Don’t focus on the scale. Americans are notoriously overweight, so if you are too, you aren’t alone. Everyone can increase their physical activity levels. Simple modifications to normal routines can make a big difference, such as forgoing drive-thrus, parking in the last row of lots, taking the stairs instead of an elevator, riding a bike rather than driving short distances and even playing outside with your kids! 

True, this won’t shed pounds instantly, but done in combination with increasing fresh fruits and vegetables while decreasing complex carbohydrates (processed foods, soda), the body will begin craving more activity because it will have more energy. This will help propel you into having more motivation to follow a nutritional plan tailored to your individual needs. If you don't know where to start, ask your doctor so they can help point you in the right direction. 

Personal 

Some will argue that personal health is a result of physical and mental health, but that’s the point: it is all connected. Personal health is bringing a level of satisfaction to your environment, which in turn improves physical and mental health. 

For starters, the best way to bring positivity into your life is to bring joy to someone else. Compassion and kind-heartedness increase both parties’ self-esteem, improve mood and can even decrease blood pressure and overall stress. In the new year, make a point to pay someone a compliment, spend an afternoon volunteering, or simply say "hello" to a stranger as you pass on the street. It might make you feel so good that you find yourself with a new friend or passion. 

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Before you head out to start your new goals, be sure to tidy up. Keeping your living (and driving) spaces clean brings a level of accomplishment and satisfaction to the moment rather than a feeling of disorder and idleness. Not to mention, if you want to invite someone to join you, there won’t be hesitation because of the mess.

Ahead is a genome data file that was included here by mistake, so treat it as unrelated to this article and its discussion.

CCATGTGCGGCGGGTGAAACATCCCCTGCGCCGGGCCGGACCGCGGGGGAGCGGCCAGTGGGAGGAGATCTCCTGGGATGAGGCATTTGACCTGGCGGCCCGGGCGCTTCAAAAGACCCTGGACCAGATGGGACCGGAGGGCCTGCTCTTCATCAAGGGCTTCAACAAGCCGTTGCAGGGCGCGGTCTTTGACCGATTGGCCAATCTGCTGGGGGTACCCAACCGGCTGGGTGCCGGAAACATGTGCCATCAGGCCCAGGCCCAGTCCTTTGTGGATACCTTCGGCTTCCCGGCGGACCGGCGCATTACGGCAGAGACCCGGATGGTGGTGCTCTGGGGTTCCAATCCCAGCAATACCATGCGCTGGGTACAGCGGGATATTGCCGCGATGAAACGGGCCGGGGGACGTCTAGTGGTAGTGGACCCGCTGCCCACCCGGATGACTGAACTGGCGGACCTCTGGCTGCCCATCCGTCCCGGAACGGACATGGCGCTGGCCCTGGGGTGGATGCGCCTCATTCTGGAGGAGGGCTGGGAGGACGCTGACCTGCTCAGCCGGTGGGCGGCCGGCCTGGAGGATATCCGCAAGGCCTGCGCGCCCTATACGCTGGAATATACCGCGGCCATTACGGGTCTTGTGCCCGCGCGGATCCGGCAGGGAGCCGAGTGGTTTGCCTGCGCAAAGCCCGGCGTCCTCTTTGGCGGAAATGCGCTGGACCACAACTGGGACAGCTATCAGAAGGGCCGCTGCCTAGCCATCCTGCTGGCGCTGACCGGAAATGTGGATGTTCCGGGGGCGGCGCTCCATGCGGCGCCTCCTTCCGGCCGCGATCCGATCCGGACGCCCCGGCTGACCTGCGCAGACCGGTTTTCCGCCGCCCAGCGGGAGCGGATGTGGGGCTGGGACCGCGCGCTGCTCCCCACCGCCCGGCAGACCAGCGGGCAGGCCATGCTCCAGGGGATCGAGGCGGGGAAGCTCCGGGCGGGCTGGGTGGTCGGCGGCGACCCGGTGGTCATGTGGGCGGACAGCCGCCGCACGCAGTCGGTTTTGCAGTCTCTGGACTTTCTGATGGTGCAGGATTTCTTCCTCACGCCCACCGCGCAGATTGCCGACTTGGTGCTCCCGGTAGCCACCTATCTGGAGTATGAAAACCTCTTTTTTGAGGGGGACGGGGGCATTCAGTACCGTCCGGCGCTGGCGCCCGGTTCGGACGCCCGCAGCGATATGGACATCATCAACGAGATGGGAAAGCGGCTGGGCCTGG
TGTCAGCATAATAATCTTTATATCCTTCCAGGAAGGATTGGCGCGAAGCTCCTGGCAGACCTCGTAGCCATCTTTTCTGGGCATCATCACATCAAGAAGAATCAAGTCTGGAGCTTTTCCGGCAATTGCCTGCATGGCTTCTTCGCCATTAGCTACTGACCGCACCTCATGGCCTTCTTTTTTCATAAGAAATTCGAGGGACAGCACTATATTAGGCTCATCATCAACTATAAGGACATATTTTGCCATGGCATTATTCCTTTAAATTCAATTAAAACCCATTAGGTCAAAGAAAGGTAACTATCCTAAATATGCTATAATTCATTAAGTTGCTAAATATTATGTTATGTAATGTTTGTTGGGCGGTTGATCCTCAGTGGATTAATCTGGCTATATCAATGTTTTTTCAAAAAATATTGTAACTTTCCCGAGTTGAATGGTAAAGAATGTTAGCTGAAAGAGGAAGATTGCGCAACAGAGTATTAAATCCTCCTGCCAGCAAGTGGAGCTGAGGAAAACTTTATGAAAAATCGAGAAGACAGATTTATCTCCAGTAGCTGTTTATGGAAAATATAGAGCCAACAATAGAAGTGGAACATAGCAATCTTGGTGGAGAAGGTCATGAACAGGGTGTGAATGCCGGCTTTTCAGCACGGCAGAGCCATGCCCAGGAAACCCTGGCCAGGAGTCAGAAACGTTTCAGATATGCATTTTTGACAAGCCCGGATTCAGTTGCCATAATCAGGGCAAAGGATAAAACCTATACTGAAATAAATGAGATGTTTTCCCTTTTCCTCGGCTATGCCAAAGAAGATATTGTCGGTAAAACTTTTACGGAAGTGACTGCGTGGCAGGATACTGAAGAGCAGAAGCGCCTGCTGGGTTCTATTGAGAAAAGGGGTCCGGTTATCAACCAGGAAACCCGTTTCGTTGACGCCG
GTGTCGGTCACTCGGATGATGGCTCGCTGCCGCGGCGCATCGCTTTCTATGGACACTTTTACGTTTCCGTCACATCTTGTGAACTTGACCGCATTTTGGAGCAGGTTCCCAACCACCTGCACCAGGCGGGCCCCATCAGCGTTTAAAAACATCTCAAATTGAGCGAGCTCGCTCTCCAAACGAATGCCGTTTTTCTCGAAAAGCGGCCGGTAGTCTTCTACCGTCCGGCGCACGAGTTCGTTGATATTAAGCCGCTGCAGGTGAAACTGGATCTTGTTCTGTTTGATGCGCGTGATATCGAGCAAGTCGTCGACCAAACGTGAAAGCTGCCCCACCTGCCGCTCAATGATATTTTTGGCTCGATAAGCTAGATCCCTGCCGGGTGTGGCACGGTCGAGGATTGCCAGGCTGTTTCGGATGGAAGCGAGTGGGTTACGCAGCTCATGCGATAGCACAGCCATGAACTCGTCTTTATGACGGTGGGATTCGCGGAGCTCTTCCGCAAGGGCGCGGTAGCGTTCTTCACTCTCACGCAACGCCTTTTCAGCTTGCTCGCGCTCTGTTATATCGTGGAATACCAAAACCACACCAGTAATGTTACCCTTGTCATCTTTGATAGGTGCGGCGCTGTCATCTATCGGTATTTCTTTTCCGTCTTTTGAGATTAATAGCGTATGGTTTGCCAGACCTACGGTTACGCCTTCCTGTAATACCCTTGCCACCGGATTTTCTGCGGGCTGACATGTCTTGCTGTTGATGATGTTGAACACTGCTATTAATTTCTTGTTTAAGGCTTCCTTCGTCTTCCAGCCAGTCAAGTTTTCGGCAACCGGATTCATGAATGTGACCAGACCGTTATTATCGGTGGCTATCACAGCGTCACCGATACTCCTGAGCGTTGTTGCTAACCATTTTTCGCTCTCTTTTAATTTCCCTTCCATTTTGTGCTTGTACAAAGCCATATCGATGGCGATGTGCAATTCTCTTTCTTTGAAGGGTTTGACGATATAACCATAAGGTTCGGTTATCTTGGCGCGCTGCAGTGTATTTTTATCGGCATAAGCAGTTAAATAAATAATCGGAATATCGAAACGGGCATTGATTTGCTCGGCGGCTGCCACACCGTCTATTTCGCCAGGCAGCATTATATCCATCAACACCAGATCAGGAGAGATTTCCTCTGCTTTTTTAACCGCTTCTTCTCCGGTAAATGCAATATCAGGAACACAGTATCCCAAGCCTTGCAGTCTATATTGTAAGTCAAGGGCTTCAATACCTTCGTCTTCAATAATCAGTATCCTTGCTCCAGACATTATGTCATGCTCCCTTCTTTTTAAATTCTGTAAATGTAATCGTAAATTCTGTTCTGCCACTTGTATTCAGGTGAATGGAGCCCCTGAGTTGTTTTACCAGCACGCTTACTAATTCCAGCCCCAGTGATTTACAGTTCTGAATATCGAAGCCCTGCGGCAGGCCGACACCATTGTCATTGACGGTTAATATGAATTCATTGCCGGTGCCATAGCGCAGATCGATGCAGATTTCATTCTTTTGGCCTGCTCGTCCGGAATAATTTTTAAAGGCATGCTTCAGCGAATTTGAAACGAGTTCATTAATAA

Bottom line, change doesn't have to come all at once. As 2022 begins, your resolution doesn’t mean you have to stick to just one thing. In fact, most people can’t, as less than 10% of people follow through each year.   

A better way forward is to try something new each month. Add some physical activity, get outside and if you're a foodie, consider trying a new restaurant or healthy ingredient. Find passion rather than frustration in your daily activities. If the negativity outweighs the positive, make the change to try something else. Whatever you decide to do, start small, and be sure to celebrate the small victories. Collectively, all these little changes will help work to an overall sense of feeling better. 

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People often don’t get the mental health services they need because they don’t know where to start. If you are struggling, talk to your primary care doctor or another health professional about seeking help with your mental health. 

If you do not have a health professional who is able to assist you, use: 

National Suicide Prevention Lifeline, 1-800-273-TALK (8255) or Live Online Chat 

Trained crisis workers are available to talk 24 hours a day, 7 days a week. These centers provide crisis counseling and local mental health referrals.